'What does it mean to be gay?' A seemingly simple question, but one that's not often asked. With Los Angeles Gay Pride starting this Friday, various gay folks give us their answers in a weeklong series.
Toby Johnson is author of the Lammy-winning Gay Spirituality: The Role of Gay Identity in the Transformation of Consciousness and other books. He was a student and friend of Joseph Campbell, the renowned comparative religions scholar known for his aphorism “Follow Your Bliss.” He shares his extraordinary thoughts and wisdom:
On the surface, what being gay means has to do with whom one has sex with or, at least, is physically attracted to. But this phenomenon is like the iceberg: what we see on the surface is only a fraction of what's there.
For me, being gay is something akin to psychological aptitude or even religious vocation. And for the human race, it is something that has evolved integrally with consciousness and intelligence.
There's a reason we're gay, and it stretches back in time to the beginnings of primate evolution and outward in the “spirit-field” to the nature of reality itself.
Homosexuality must be an evolutionarily selected trait, otherwise we wouldn't still be here after two hundred thousand years of natural selection. As human beings developed consciousness and complex intelligence, the presence of extra adults in the family to act as surrogate parents provided greater stimulation for children.
Homosexual uncles and lesbian aunts may have given offspring in the tribe a richer experience and better education. It's because such extra parents were available, perhaps, that humans evolved intelligence. Gay people may exist primarily to be teachers and guides.
In modern human society, gay men and lesbians demonstrate that people don't have to reproduce and raise children to lead fulfilled and contributing lives and that the blending of masculine and feminine traits can result in more pleasing personalities and cooperative characteristics than the division of traits.
Being gay/queer imbues us with a talent for seeing life and culture, as an outsider, from over and above.
There is a transformation in our own times in the evolution of consciousness of Planet Earth that includes understanding religion as myth and symbol about the nature of consciousness, and this understanding is achieved (and caused) by observing religion from over and above; hence, being gay potentially gives us a “higher consciousness” of the nature of religion and “God” on the “cutting edge of evolution.”
This higher perception of what religion is really about is what the “wise old man” of my own personal spiritual journey, Joseph Campbell, hypothesized as “the new myth.”
Because gay people — at least archetypally — are not attracted across the gender polarity, we are less concerned with polarization and, potentially, can experience the world more non-dually.
In our homosexuality we can find clues and training in thinking “both/and” in contrast to “either/or” and so are less concerned with dichotomies like “right and wrong,” “good and evil,” “licit and illicit,” “clean and dirty,” (even “here and there” and “now and then”), “samsara and nirvana,” “time and eternity,” “heaven and earth,” “us and them,” “male and female.”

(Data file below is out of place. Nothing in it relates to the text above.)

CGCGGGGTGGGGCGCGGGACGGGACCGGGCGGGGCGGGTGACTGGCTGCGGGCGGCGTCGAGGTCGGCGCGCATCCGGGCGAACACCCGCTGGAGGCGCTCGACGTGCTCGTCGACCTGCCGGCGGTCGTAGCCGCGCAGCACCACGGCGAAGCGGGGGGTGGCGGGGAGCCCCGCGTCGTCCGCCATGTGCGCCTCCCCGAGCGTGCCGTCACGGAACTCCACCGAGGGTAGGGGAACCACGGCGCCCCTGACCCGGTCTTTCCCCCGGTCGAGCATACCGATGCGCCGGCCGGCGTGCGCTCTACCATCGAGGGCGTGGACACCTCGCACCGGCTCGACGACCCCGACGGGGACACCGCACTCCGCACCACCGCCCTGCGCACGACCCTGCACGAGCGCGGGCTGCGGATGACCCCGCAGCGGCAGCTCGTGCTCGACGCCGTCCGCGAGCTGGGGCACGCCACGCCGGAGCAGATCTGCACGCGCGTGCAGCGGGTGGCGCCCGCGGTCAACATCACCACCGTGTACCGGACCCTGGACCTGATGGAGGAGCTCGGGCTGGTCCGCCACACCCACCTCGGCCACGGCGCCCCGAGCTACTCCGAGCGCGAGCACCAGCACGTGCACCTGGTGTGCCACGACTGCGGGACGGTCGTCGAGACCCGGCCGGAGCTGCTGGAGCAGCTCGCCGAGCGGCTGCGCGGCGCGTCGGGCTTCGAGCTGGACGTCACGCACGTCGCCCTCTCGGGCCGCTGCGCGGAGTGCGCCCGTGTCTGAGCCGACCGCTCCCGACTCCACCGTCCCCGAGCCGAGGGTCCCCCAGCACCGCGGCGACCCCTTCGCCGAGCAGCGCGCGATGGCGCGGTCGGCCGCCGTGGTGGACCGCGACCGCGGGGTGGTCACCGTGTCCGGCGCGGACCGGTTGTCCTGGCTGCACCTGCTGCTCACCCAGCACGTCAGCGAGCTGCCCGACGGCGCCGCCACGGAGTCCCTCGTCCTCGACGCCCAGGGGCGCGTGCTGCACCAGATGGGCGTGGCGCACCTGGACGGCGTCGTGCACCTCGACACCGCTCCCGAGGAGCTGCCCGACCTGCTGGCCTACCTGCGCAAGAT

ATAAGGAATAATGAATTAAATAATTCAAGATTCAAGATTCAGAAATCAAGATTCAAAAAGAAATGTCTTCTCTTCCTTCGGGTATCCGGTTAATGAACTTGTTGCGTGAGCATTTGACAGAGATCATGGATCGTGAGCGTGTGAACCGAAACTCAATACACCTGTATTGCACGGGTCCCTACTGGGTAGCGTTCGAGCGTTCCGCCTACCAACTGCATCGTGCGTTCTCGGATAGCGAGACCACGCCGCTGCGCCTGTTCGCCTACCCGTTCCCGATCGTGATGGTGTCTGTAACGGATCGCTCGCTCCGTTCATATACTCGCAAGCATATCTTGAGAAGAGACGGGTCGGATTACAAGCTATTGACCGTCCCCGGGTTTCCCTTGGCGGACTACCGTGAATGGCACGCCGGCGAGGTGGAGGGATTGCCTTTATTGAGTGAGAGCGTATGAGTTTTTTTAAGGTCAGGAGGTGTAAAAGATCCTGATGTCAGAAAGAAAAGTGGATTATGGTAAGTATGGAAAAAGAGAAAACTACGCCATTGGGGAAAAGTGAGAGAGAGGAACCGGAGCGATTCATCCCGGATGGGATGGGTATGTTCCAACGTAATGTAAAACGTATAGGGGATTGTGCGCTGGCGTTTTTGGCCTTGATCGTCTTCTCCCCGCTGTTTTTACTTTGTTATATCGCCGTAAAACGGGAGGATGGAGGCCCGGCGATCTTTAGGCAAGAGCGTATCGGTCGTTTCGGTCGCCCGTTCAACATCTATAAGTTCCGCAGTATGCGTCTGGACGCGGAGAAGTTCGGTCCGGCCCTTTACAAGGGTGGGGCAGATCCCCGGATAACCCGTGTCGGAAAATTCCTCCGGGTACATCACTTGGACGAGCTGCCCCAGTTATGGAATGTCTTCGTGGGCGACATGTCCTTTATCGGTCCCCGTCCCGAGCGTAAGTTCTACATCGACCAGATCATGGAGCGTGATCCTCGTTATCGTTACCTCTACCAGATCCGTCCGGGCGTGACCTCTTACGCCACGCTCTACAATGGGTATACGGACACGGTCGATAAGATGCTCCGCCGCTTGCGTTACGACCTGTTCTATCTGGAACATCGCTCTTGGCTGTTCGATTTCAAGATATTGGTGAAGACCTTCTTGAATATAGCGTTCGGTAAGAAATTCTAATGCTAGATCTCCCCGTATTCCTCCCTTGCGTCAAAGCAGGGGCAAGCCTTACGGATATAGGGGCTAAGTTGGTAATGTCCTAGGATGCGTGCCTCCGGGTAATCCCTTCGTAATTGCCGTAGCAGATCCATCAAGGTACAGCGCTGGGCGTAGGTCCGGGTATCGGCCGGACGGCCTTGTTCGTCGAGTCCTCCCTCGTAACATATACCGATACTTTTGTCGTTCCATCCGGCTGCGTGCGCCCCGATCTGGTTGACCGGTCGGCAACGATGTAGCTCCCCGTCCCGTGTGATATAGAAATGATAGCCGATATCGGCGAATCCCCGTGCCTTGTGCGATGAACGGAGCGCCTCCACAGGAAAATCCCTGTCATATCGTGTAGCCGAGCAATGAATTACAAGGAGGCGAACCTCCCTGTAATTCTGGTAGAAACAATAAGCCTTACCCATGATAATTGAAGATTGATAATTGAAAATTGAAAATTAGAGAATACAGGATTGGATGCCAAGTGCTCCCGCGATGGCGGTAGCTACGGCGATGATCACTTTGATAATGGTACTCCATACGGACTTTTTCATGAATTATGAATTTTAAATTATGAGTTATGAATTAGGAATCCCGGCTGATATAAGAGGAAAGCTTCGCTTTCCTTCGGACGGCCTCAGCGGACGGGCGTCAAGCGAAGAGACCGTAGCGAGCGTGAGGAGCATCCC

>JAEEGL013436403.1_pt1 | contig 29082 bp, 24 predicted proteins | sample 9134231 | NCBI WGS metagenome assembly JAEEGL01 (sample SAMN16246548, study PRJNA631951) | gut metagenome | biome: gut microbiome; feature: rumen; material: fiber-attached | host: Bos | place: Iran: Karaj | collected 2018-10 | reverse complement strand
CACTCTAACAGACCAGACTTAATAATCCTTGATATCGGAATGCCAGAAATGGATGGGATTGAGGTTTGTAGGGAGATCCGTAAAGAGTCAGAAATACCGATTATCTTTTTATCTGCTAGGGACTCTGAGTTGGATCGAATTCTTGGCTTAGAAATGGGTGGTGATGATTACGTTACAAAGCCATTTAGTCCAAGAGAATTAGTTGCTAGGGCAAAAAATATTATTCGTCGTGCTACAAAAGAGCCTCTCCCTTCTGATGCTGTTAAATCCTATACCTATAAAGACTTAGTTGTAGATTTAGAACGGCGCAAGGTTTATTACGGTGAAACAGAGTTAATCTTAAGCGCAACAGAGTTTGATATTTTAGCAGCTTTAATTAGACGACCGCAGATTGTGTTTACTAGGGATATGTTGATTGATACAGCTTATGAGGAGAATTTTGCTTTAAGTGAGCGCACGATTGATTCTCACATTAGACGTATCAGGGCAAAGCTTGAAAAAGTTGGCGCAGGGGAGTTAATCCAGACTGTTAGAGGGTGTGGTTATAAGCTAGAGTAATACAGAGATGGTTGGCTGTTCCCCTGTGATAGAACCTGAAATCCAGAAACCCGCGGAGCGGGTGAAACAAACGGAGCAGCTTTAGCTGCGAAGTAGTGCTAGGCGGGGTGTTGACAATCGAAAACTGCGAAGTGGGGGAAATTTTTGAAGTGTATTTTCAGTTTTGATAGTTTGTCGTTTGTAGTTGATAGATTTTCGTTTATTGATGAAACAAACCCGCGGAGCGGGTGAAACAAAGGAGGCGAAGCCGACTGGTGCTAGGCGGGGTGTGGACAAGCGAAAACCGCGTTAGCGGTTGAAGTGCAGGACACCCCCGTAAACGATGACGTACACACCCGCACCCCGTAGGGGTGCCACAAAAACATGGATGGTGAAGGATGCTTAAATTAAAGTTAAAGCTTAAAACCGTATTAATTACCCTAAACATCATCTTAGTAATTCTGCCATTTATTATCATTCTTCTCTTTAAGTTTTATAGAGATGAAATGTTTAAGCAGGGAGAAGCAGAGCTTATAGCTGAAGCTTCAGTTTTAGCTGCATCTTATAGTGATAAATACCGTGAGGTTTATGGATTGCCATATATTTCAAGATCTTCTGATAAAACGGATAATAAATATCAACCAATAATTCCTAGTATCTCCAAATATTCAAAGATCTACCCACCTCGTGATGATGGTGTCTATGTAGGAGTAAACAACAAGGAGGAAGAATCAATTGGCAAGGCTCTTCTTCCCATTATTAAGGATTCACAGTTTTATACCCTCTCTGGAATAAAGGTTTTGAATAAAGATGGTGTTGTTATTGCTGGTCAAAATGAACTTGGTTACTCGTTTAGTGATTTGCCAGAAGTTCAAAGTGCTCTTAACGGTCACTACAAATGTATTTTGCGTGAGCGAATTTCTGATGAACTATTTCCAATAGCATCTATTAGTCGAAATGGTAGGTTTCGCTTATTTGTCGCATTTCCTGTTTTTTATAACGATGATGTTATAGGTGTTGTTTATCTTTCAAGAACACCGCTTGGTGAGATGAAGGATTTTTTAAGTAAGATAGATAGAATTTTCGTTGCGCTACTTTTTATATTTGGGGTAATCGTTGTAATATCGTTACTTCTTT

This is a kind of enlightenment.
Homosexuality is a manifestation of consciousness aware of itself. Both practically and metaphorically homosexuality is self-reflexive. It is about the unity of the cosmos, rather than the duality.
Heterosexuality manifests the duality. Heterosexuals can be “unconscious” of being heterosexual, because they experience their sexual feelings as normal, automatic, and invariable. Homosexuals cannot help but be conscious of being homosexual.
That homosexual orientation exists at all tells us something about the metaphysics of the universe and the nature of consciousness. Hermetic philosophy and metaphysical thought has long considered the universe in terms of what's called “The One and the Many.” “From One come Two, and from Two come the Many” is a traditional formula.
Here is a simple aphoristic explanation of sexual orientation in the style of that ancient Hermetic terminology. This is the answer to what I think it means to be gay.
The One divides into the Many
in order to experience the Many as the One.
Heterosexual attraction manifests the delight
the Many experience in its variety.
Heterosexual union propagates the Many,
from Two making many more.
Homosexual attraction manifests the delight
the One experiences in its Oneness.
Homosexual love witnesses to the One's desire to return to Itself and
to experience the multiplicity of the Many
as a reflection of the Self of the One.
As we move through the world, doing our jobs, running errands, looking for ways to have fun, hoping to find love, maybe specifically seeking sexual adventure, our being gay is about who among the people we pass look pretty to us, who “glow” in our eyes, who, perhaps, look back and smile.
As we turn inward, in disciplined meditation or just personal reverie, I think, our being gay is about who and what “God” is and how, as teachers and guides, we can help the world evolve and develop more beauty and harmony and, especially, more love — and so, of course, more smiles back.
Toby Johnson is now a literary editor with the gay publisher Lethe Press. He and Kip Dollar, partners for 26 years, now live in central Texas.
Contact Patrick Range McDonald at firstname.lastname@example.org.